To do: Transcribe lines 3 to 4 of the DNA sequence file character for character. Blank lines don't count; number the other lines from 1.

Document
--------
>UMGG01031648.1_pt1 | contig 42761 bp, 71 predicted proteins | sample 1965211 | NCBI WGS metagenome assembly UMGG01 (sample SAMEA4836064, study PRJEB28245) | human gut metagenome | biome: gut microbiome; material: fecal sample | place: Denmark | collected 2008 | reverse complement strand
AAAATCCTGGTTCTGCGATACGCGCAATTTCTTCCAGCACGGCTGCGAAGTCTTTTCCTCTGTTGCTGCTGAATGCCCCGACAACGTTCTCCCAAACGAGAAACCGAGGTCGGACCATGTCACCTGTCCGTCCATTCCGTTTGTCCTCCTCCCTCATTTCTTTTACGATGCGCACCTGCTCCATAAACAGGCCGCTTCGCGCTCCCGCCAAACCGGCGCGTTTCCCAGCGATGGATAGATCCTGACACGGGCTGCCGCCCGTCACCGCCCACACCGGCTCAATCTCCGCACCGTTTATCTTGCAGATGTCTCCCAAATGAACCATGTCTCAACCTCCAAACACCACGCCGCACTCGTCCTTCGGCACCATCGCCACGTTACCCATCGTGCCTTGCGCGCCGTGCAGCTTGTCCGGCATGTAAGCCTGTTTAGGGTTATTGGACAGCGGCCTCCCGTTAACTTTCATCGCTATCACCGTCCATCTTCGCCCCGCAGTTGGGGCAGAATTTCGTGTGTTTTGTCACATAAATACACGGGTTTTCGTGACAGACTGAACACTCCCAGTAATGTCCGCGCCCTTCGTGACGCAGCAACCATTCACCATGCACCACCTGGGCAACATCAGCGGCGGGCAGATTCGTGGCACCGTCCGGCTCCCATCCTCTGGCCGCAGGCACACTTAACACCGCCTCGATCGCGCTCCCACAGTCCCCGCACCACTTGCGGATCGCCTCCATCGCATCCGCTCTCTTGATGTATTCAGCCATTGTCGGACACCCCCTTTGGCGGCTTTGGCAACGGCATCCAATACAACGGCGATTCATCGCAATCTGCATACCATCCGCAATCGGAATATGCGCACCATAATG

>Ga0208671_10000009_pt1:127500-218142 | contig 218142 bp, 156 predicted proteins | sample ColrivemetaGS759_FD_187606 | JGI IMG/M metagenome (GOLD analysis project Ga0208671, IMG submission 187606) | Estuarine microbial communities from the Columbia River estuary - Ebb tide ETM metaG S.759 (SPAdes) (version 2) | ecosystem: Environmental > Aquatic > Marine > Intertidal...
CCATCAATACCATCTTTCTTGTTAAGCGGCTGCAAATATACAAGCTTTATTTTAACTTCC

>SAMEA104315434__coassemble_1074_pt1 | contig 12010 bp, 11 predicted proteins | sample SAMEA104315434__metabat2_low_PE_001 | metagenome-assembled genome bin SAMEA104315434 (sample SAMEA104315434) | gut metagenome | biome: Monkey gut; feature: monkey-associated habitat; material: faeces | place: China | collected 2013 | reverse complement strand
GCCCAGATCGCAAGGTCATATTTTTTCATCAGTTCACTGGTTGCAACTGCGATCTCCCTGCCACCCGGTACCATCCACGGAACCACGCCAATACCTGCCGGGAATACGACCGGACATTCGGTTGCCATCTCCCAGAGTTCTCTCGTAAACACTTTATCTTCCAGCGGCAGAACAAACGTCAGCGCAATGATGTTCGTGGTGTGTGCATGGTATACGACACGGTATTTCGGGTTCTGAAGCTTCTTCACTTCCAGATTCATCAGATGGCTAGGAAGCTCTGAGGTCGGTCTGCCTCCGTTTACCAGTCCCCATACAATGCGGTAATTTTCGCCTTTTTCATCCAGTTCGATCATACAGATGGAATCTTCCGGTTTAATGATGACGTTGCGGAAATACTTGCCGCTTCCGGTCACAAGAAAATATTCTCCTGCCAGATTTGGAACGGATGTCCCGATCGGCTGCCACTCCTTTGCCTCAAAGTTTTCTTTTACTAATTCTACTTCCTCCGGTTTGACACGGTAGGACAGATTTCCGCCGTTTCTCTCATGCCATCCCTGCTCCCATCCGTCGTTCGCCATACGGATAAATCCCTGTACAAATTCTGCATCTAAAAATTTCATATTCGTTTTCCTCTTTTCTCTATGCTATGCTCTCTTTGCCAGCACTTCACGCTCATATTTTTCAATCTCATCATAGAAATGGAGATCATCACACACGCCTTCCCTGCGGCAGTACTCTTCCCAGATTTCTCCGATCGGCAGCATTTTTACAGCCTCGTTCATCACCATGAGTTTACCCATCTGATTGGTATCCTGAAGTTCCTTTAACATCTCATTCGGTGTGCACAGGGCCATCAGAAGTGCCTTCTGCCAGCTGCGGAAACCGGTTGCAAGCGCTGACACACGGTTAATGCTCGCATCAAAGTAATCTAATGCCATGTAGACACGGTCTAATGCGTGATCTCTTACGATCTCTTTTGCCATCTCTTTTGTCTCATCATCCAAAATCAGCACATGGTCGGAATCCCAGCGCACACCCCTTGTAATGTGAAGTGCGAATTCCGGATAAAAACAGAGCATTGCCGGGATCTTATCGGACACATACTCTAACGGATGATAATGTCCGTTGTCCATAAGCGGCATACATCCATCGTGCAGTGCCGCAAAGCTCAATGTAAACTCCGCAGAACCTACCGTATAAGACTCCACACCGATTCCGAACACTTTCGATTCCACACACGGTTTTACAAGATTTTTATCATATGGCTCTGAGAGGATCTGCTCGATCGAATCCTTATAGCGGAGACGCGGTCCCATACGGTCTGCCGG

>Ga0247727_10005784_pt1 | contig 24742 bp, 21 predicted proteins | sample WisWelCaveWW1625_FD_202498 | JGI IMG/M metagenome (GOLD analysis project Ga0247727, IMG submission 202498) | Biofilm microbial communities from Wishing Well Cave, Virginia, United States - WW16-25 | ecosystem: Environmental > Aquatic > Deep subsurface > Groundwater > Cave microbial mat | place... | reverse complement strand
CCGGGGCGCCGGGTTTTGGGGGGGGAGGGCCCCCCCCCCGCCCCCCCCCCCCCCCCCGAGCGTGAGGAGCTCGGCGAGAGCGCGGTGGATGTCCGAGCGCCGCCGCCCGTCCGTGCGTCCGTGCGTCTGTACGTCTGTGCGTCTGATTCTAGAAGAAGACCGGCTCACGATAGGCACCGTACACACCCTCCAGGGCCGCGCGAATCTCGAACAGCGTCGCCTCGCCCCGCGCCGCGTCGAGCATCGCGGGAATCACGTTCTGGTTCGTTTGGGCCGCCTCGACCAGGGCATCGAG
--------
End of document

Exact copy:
>Ga0208671_10000009_pt1:127500-218142 | contig 218142 bp, 156 predicted proteins | sample ColrivemetaGS759_FD_187606 | JGI IMG/M metagenome (GOLD analysis project Ga0208671, IMG submission 187606) | Estuarine microbial communities from the Columbia River estuary - Ebb tide ETM metaG S.759 (SPAdes) (version 2) | ecosystem: Environmental > Aquatic > Marine > Intertidal...
CCATCAATACCATCTTTCTTGTTAAGCGGCTGCAAATATACAAGCTTTATTTTAACTTCC